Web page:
Super Bowl ads—undoubtedly in a class all their own—are roughly 40 percent more memorable than the average commercial, according to Nielsen TV Brand Effect. This, combined with the Super Bowl’s massive reach and high program engagement that has increased over the past five years, are just three of the many reasons that attract Super Bowl advertisers and inspire them to keep us entertained year after year.
As we prepare for this year’s big game and often even bigger ads, let’s take a quick look back and commemorate those titans of the ad industry that have consistently proven that they’ve got the creative concepts, visuals and spectacular execution to score big. And since it’s awards season, Nielsen is kicking off the Super Bowl Advertiser Hall of Fame because, let’s face it, with an ad viewing experience that is anything but “typical,” for many the Super Bowl is as much about the commercials as it is about the game itself.
Drumroll, please… the first inductees are:
Doritos has ranked the most liked ad two years running and the most memorable ad and brand four year’s running. Doritos’ use of relatable characters and unexpected, humorous plot twists has jolted viewers and elevated the brand’s ads, creating content worth remembering and talking about. As advertising best practices would indicate, Doritos’ appeal to audiences’ sense of humor has proven successful for the brand.
Some ads have a specific function and they’re great at their role. GoDaddy’s creative, for example, has ranked among the most-watched or most recalled ads of the year for several years. Notably, GoDaddy’s ads have definitely been met with mixed reviews in terms of likeability, but as many Hall of Famers can attest, success doesn’t necessarily mean winning a popularity contest. GoDaddy’s wins have come from creating some of the most talked about ads, and the company has in turn, been the Super Bowl advertiser with the steepest increases in Web traffic.
Despite the consistent use of jolting images and humor in ads from brands like GoDaddy and Doritos, creative tactics that resonate with Super Bowl audiences are as diverse as the audiences themselves. Budweiser’s Clydesdale ads often create an emotional connection with audiences in a very different way, tugging at their heart strings while telling a compelling story with an ownable creative concept—also a tried-and-true method for achieving sustained in-market ad resonance.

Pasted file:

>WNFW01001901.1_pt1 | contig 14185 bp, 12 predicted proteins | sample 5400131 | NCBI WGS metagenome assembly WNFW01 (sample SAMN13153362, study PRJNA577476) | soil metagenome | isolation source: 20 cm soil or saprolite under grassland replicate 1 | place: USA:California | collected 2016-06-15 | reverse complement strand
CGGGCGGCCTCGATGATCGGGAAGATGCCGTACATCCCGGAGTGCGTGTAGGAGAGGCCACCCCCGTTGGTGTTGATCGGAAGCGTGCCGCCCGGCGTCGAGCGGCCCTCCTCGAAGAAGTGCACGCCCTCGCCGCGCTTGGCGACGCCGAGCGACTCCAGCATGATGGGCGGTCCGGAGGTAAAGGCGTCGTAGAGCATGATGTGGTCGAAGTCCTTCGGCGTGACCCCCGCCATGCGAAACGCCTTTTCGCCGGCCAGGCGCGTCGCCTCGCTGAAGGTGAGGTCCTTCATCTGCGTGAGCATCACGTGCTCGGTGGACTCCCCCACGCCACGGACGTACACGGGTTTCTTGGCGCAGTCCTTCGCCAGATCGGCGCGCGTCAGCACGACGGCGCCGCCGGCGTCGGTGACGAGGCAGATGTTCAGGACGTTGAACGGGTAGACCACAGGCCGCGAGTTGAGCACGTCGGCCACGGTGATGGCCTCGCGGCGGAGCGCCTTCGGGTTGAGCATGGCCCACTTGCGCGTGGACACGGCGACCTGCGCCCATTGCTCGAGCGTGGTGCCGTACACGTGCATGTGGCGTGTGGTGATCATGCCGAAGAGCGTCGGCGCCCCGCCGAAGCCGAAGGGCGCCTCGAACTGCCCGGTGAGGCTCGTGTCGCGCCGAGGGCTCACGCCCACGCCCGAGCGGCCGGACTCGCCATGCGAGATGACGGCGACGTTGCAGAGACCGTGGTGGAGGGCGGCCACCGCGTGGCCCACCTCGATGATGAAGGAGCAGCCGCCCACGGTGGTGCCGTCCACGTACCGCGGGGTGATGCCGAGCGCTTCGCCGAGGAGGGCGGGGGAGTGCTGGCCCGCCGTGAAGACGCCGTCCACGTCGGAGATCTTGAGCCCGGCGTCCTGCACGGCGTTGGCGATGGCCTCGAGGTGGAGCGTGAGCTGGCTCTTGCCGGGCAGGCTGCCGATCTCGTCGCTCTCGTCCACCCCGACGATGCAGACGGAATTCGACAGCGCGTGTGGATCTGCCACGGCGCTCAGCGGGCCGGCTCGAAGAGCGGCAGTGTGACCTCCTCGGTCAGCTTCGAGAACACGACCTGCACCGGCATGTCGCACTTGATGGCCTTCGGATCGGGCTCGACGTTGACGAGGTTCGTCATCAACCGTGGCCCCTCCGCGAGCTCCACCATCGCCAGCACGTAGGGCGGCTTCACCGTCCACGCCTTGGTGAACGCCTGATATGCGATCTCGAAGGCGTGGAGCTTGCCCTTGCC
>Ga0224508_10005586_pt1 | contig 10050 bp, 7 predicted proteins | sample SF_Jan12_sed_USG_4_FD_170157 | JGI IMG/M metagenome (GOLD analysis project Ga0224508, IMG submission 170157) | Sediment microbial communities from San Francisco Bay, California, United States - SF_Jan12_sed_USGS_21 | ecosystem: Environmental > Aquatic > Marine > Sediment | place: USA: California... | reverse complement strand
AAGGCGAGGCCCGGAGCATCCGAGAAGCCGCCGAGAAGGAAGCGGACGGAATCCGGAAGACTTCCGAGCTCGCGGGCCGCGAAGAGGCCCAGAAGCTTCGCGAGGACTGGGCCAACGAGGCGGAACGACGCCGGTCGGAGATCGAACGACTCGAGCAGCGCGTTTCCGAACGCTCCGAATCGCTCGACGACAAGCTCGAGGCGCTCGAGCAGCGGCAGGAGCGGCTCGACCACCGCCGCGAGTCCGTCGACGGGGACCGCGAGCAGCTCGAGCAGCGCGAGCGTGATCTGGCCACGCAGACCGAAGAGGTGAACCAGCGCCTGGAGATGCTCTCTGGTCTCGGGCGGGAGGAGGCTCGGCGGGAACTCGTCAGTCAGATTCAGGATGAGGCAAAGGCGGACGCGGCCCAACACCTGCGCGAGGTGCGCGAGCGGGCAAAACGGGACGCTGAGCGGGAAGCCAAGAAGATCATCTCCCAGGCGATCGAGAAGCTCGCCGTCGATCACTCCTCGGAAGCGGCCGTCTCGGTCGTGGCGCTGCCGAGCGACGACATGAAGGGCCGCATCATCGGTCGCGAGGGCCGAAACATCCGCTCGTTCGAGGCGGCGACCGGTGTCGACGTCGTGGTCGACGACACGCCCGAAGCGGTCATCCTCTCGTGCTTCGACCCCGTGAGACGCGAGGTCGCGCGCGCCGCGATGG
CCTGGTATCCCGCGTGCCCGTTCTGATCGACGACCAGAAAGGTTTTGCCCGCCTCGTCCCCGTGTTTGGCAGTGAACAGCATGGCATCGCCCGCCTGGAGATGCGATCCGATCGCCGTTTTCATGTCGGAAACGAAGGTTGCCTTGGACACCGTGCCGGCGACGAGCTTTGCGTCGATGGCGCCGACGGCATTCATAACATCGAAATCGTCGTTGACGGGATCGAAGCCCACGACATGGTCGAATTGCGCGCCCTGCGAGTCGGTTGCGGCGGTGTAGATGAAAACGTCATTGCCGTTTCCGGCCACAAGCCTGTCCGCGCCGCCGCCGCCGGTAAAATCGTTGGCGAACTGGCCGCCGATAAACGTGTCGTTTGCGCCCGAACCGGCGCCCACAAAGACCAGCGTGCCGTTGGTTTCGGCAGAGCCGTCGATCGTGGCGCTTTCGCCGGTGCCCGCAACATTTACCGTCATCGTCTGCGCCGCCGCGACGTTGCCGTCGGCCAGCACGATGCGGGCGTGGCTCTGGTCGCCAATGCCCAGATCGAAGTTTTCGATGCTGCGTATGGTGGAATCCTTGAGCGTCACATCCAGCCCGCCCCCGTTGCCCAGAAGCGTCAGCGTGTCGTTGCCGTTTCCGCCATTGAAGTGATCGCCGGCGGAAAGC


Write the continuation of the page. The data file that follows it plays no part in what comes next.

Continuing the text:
Other brands have taken their own unique tactical approaches in connecting with consumers. E-trade, for example, debuted its talking baby campaign in 2008, and has built that into a truly ownable concept that’s distinctly associated with its brand. The digitally savvy portfolio-proud baby mixes sentiment with slapstick, an unlikely, yet totally likeable and highly memorable combination.
“The Super Bowl stands alone when it comes to connecting the ads to the ‘entertainment experience’ of the program, giving it a key leg up in the marketplace and earning the millions each 30-second spot costs,” says Randall Beard, Global Head, Advertiser Solutions for Nielsen. “Now, social media, pre-game sneak peaks and regular airings give ads an even longer lifespan that can generate major buzz—and greater ROI—for the brands.”
Brands like Doritos, GoDaddy, Budweiser and E-trade have viewers tuned in and turned up, ready to see what they’ll bring to the game this year. Other advertisers like Snickers and M&M’s (both Mars brands), with their use of humor, unexpected storylines, and consistent creative style—can’t wait to see what Red, Yellow and Green get into this year!—are certainly ones to watch. For many viewers, the ads ARE the reason to tune in, so whatever these and other advertisers and others bring to the field, we’ll be watching!
Nielsen Super Bowl Advertiser Hall of Fame is based on an analysis of ads included in our five-year Nielsen TV Brand Effect historic ranking. All inductees were ads that ranked in the top 10 for recall and/or likeability for at least three of the past five years. Nielsen TV Brand Effect provides comprehensive insight into a commercial’s ability to be remembered and resonate with consumers who were naturally exposed to the ad in-market.
Ads’ memorability scores were calculated by the percent of viewers able to correctly identify the ad’s content as well as the correct brand 24 hours after being exposed to the ad during the normal course of viewing the Super Bowl. Likeability is also taken into account, which was calculated by the percent of viewers who were able to remember the ad and brand also report to like the ad “a lot” or “somewhat.”